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18 month toddler was good feeder now is nightmare

(7 Posts)
bumbly Thu 05-Feb-09 18:59:09

used to love peas pears etc

now anything with a skin he spits

why change from loving food to hating it??

and this spitting of food becoming a prob when we go out - he spits things without skin now - just when he doesnt fancy swallowing

getting me angry and angry

thinking of removing food and letting him go hungry

smellen Thu 05-Feb-09 19:09:44

Just accept that they go through phases of deciding they "don't like" stuff that they previously loved. They are probably testing the boundaries, and trying to push your buttons in the only way they know how - it's a natural stage, and is probably best ignored.

If you can try to give your fussy one a choice between a couple of healthy options, that might help. Or cut down on snacks between meals so he is really hungry. Or put the vegetables out on his plate before the sausage (or whatever bit he normally gobbles up to the detriment of the healthier bits).

But I think it's probably standard toddler/young child behaviour, and best ignored. I know from experience that that is harder said than done - it is a very emotive issue and is also really hard not to take a bit personally when you have gone to the effort of preparing yet another little meal - but this too shall pass. I've read that if you can chill out and not turn mealtimes into a battleground, that your good eater will come out of the other side of this phase eating as wide a range of foods as before. The other thing is that although it is tempting not to offer the foods your LO is now rejecting, it is worth making sure you make them available to him fairly regularly (even if he says no), as one day he will probably decide he does suddenly like grapes etc., skin and all. Another good tip is to eat a wide range of good food with the rest of the family in front of your LO, so they are familiar with the sight and smell of a wide variety of foodstuffs. Toddlers are notoriously neophobic about food, so if they have seen things like courgettes before, you are more likely to get them to eat them in the long run.

I also did a lot of "tomato" sauces (which contained several different veggies) and used cheese sauce to make other, more solid bits of veg, more palatable to my LO.

Another tip I read was to note down what your LO ate over a 2 week period - usually you'll see that he is getting a fairly good diet regardless of his current fads.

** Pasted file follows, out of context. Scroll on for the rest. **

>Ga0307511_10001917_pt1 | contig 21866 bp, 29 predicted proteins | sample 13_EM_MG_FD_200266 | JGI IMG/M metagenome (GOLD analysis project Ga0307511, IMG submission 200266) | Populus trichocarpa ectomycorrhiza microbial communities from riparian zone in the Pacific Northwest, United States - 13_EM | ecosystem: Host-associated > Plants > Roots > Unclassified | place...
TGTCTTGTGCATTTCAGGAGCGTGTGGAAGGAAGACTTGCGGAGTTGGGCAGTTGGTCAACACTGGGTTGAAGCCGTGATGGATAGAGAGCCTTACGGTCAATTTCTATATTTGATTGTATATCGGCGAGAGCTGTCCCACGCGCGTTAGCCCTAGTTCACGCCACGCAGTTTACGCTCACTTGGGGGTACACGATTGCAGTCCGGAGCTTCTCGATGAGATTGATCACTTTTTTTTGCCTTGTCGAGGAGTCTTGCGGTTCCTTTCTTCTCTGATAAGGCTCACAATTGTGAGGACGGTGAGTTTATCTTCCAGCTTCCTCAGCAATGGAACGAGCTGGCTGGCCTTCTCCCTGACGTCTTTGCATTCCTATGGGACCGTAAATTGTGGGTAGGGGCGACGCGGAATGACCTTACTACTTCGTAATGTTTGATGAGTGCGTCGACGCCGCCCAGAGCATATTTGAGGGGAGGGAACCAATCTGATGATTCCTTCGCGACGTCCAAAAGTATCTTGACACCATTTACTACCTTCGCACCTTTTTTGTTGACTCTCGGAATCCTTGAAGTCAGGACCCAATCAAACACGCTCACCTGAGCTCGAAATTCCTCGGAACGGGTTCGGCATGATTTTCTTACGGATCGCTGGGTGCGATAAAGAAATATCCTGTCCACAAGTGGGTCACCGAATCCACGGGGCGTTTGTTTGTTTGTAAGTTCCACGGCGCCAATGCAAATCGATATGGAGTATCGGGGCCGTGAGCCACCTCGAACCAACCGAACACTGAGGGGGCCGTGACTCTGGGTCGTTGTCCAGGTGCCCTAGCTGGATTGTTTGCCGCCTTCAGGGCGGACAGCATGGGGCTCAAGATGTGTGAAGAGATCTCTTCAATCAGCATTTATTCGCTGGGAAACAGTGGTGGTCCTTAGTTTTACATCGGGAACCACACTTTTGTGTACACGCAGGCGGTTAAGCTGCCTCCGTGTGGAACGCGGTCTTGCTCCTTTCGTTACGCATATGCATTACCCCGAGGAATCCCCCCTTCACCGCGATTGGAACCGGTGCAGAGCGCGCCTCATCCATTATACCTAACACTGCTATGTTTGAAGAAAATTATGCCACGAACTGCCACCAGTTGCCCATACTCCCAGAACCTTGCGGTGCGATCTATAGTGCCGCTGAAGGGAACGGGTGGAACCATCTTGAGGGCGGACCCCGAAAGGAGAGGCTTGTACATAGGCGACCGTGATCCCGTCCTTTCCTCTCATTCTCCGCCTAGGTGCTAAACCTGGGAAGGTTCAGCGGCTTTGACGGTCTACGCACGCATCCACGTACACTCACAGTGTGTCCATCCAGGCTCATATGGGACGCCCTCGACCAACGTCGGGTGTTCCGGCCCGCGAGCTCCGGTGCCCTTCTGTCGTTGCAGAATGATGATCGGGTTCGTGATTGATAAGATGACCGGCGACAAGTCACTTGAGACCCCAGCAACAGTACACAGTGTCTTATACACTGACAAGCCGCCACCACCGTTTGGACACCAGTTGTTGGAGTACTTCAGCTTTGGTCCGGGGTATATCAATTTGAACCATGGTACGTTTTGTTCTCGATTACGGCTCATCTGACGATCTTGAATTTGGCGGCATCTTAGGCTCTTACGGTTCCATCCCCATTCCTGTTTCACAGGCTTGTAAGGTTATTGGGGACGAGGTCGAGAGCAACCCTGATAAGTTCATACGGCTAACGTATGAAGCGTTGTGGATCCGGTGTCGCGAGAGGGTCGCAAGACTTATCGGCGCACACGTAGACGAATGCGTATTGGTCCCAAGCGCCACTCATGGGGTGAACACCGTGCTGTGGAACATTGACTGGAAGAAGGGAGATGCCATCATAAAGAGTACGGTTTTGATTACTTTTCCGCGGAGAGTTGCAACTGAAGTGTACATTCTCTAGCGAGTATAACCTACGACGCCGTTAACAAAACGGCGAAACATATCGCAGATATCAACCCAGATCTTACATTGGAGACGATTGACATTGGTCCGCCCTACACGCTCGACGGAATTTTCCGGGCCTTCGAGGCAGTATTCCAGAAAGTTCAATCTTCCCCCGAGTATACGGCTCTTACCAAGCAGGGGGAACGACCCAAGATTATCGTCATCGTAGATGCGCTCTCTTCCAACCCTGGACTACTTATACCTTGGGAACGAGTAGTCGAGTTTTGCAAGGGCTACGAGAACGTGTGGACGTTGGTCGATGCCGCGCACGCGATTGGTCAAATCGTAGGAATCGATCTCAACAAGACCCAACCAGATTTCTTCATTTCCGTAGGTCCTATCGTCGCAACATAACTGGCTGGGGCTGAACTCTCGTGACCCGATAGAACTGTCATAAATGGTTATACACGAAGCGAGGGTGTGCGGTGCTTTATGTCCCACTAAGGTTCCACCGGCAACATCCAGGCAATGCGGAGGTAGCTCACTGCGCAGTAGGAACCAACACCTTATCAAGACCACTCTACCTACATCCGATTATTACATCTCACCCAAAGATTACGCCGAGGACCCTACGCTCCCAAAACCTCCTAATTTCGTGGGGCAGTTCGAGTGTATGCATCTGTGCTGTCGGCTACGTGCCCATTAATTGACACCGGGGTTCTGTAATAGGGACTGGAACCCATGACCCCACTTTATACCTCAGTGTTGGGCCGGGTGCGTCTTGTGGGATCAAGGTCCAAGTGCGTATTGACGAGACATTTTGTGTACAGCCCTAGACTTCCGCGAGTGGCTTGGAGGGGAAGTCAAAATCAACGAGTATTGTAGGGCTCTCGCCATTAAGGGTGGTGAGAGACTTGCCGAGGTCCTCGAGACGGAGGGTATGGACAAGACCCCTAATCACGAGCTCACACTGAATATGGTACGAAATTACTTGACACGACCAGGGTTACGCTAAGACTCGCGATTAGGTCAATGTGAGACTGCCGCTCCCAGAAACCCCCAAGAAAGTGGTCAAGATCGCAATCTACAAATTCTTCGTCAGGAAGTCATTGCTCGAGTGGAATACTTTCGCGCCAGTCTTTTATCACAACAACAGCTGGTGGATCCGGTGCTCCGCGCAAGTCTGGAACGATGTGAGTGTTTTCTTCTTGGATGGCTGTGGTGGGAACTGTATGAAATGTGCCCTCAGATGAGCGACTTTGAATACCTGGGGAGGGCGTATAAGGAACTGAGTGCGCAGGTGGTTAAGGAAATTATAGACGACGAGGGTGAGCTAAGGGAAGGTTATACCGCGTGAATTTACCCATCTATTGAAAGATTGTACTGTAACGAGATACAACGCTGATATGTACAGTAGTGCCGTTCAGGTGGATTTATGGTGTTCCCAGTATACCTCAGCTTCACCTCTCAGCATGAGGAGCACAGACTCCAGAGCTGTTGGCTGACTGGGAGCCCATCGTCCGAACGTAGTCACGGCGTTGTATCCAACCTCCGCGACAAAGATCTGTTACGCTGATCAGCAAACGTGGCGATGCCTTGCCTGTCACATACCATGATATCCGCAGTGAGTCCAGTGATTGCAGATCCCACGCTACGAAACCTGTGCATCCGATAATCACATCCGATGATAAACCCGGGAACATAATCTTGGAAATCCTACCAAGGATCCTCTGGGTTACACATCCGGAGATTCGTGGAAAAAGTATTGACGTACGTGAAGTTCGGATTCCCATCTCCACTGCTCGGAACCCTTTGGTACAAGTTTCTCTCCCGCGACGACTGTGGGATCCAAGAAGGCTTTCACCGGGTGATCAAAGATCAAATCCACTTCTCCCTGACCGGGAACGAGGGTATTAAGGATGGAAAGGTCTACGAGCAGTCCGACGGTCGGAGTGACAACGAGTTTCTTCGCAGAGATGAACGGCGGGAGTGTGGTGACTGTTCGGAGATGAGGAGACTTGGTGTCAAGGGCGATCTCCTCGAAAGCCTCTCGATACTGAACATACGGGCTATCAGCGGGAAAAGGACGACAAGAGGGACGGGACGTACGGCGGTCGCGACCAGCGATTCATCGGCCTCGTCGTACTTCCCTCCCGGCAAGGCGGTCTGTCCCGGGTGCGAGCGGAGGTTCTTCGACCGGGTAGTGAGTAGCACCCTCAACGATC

Hope this helps.

smellen Thu 05-Feb-09 19:14:29

Re-reading your message, you seem really hacked off about it. Even if you think you are not letting on to your DS that this is the case, he can probably read your body language quite well.

Try not to let it bother you; if he spits a bit of food out when you are out and about, no one is going to judge you as a parent on that - it's what little kids do. My little darlings have some horrible habits at the table. I figure that I will concentrate on getting the basics right first (i.e. what they eat) before worrying about table manners etc. I had a very grumpy grandad who used to bellow at us if we put our elbows on the table etc., and mealtimes with him were really stressful, so I think if you can be more relaxed your LO might forget to try and wind you up. Also found telling stupid stories whilst they are eating, or going off to the sink and doing the washing up (whilst keeping a beady eye on progress at the table) stopped them from acting up a bit.

bumbly Thu 05-Feb-09 19:14:30

thanks for a such a ocmprehensive supportive message

btw my toddler hates tomato sauce

that is how difficult he is suddnely becoming form esating a huge bowl of mince stew at one to now spititng it all out!!
but your message really said it all - do not make an issue out of it and now am off to throw awya htree plates of diffrent food i tired today oh yes and th empty jar which he loves - ##am so worried he wil be eatng puree at the age of 15!

smellen Thu 05-Feb-09 19:17:59

That isn't going to happen - have yet to meet a 15 year old who only takes in soup and mush.

FWIW I wouldn't bother offering a range of different foods as he rejects what you put down - you might train him to expect restaurant service. If you are putting 3 or 4 different foodstuffs out for a meal (including something you know he will eat), then you can offer either a piece of fruit, or a yoghurt, or more of a treat (I give mine fruit crumble with yoghurt, and they think they've hit the jackpot) for their pudding.

It's tempting too to lay on the praise very thick if they do eat something, but then you're letting on that it really is a big deal to you, so perhaps standing back a bit will help in the long run. Let us know how you get on.

piscesmoon Thu 05-Feb-09 19:18:43

It is a phase-he is getting more independent and realising he has choices. Keep calm and relaxed, it will become a battle if you get annoyed.

wishes Sat 14-Feb-09 01:19:00

I would like to suggest the really wacky theory that his behaviour isn't actually personal. He probably doesn't understand about the effort or economics involved in preparing food. Which makes me wonder where the anger is coming from...

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